In Salamanca we had our first real culinary disappointment. The desk attendant at our hotel was not the comfortable matron of the afternoon – perhaps it was her son. We asked him for a recommendation to a local tapateria and he sent us to just the place a beardless youth would like: noisy, crowded,cheap ,bright, beery, and full of soccer fans. We fled, but try as we might we could not locate the kind of cheerful,friendly conversation-friendly place we had enjoyed in Caceras. We ended up in a near-by and near-empty joint with only a few middle aged soccer fans clustered at the bar. Too late we realized this dearth was a reflection of the fare and the service, but we were too hungry to look further . We drowned our disappointment in striacchiatti (chocolate chip gelato) and fresh berry yogurt from a shop on the way back to our plaza.Helado - Spanish comfort food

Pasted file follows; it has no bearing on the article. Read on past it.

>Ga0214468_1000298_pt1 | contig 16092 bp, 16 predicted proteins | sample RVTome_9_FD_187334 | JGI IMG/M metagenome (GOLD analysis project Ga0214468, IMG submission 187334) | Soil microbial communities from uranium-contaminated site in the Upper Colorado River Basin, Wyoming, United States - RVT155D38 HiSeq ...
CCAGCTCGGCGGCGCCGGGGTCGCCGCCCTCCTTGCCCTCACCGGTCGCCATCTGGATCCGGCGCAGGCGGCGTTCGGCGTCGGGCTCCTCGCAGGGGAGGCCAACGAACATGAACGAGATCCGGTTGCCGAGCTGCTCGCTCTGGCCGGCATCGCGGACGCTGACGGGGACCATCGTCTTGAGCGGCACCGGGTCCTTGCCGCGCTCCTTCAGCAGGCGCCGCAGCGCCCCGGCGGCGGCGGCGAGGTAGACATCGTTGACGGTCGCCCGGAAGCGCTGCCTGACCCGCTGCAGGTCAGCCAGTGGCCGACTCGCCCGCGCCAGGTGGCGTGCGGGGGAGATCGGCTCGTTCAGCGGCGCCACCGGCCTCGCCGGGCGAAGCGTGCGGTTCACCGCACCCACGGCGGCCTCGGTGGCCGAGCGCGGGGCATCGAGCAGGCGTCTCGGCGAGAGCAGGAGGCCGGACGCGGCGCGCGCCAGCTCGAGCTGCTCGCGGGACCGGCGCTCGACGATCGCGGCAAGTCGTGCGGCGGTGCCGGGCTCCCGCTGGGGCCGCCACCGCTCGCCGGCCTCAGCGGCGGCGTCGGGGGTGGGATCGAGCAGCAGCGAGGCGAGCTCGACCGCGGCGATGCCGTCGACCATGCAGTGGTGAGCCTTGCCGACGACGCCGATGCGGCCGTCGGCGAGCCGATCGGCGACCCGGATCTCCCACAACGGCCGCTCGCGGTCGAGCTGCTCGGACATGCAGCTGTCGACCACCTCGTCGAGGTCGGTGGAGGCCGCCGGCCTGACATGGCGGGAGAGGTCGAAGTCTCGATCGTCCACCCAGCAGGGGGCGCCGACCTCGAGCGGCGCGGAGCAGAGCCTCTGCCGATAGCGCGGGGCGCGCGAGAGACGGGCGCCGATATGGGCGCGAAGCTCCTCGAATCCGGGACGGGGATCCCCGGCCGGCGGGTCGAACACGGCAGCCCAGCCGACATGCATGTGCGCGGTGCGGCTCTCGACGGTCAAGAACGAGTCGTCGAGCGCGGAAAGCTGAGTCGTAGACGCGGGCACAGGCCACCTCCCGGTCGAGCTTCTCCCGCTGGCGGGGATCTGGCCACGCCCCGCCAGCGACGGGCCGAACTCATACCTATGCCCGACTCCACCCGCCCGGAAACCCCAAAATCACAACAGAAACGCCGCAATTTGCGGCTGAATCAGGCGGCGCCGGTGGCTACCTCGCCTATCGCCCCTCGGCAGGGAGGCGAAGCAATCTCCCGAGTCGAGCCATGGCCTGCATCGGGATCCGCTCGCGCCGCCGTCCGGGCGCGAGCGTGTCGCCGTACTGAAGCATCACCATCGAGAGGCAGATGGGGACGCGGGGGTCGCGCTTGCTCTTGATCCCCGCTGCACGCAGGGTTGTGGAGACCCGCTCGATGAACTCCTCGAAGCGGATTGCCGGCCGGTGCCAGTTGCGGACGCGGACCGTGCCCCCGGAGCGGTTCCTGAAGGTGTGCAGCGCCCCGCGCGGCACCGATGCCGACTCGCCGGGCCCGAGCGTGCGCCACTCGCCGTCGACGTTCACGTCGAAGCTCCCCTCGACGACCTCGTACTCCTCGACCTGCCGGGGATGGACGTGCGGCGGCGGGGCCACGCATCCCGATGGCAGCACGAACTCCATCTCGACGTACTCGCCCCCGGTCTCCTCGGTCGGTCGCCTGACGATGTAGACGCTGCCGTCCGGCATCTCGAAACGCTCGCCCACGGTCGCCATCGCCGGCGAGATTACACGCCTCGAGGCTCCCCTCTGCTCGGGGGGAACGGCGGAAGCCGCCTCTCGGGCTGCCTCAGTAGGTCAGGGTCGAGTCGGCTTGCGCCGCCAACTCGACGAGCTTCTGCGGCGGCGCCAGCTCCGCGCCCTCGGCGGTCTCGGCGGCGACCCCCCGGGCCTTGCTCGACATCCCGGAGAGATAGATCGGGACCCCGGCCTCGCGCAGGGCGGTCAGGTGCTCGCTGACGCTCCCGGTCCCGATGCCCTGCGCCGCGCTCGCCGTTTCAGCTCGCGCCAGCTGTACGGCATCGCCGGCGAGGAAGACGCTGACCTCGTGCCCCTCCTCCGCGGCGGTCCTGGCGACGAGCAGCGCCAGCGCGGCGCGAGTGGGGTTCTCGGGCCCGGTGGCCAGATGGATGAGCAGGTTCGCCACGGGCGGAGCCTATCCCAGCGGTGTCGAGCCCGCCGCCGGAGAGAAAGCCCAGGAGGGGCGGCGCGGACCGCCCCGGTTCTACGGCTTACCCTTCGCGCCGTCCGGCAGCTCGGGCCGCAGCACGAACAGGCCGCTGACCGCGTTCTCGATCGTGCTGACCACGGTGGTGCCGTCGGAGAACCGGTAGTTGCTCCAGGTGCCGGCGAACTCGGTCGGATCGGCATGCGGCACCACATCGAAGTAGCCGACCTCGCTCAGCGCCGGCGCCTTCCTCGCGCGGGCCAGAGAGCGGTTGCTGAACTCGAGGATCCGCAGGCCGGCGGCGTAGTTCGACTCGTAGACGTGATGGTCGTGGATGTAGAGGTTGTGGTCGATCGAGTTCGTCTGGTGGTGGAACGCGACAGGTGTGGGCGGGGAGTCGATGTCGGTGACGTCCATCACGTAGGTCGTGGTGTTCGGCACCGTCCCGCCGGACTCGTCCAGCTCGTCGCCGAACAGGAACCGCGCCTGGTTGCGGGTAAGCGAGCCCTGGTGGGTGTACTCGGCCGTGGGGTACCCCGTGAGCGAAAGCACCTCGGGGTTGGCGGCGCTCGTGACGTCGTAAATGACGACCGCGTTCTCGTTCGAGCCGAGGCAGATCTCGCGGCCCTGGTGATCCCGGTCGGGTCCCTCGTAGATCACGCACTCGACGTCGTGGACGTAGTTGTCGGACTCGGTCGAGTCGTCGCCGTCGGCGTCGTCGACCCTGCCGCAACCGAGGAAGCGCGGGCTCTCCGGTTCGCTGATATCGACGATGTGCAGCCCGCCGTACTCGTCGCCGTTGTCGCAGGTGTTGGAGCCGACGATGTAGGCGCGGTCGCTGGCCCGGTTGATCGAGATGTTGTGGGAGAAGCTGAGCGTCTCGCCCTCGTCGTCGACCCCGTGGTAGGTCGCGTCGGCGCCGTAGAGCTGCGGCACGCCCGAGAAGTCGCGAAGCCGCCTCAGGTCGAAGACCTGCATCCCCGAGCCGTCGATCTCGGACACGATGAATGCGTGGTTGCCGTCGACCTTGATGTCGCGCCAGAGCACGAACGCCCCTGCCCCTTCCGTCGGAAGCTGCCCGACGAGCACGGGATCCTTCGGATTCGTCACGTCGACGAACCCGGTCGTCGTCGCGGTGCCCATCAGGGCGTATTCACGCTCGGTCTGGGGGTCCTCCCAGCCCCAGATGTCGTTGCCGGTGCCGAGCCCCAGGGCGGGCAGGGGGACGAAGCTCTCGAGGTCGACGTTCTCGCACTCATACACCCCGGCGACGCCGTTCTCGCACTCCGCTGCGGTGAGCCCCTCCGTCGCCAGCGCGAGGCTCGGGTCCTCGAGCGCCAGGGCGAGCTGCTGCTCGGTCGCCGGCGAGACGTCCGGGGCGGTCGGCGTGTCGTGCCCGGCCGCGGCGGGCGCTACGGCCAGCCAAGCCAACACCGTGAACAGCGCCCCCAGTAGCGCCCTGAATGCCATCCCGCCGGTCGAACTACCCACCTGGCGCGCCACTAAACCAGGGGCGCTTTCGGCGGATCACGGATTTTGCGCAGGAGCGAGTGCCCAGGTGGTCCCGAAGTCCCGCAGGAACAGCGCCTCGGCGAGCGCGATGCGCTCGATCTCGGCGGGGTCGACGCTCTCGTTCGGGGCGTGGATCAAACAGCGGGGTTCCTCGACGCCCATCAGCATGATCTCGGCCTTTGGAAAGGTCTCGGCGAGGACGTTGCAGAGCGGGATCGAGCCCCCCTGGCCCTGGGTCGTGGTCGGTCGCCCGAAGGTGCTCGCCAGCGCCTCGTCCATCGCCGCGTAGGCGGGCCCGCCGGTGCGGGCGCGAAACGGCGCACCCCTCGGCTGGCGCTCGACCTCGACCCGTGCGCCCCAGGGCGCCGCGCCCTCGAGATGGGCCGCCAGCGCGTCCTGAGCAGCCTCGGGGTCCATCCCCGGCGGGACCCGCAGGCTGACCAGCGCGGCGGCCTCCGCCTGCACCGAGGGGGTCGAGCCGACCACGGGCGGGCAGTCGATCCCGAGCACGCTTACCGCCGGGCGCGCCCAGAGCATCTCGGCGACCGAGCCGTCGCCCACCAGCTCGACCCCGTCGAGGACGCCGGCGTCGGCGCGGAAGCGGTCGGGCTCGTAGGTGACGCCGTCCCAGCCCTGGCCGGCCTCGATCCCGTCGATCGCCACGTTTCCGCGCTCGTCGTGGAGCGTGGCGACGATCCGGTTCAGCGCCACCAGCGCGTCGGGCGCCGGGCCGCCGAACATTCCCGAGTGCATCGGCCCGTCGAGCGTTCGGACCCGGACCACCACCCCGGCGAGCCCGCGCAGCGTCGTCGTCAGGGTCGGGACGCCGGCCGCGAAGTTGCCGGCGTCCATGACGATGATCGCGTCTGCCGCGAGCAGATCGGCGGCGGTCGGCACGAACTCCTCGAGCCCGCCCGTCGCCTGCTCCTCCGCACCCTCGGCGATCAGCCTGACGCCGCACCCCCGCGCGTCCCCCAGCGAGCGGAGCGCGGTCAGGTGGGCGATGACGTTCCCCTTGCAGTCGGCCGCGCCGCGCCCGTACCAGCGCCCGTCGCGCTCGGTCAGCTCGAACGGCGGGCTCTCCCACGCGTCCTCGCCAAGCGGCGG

Freeway-Free in Trujillo – Local Bad Boys Make Good

Plaza Mayor - TrujilloTrujillo in Extremadura is the hometown of Francisco Pizarro, the Conquistador who accompanied Balboa on his discovery of the Pacific Ocean, then overthrew the Inca monarchy, and was himself murdered by one of his own mutinous fellow- adventurers.  My fellow-traveller W learned most of this history from the Peruvian point of view, which substitutes “betrayed” for “overthrew”, “plunderer” for “adventurer” etc.  So I got a lot of colorful running commentary to accompany the information provided by the local tourist office.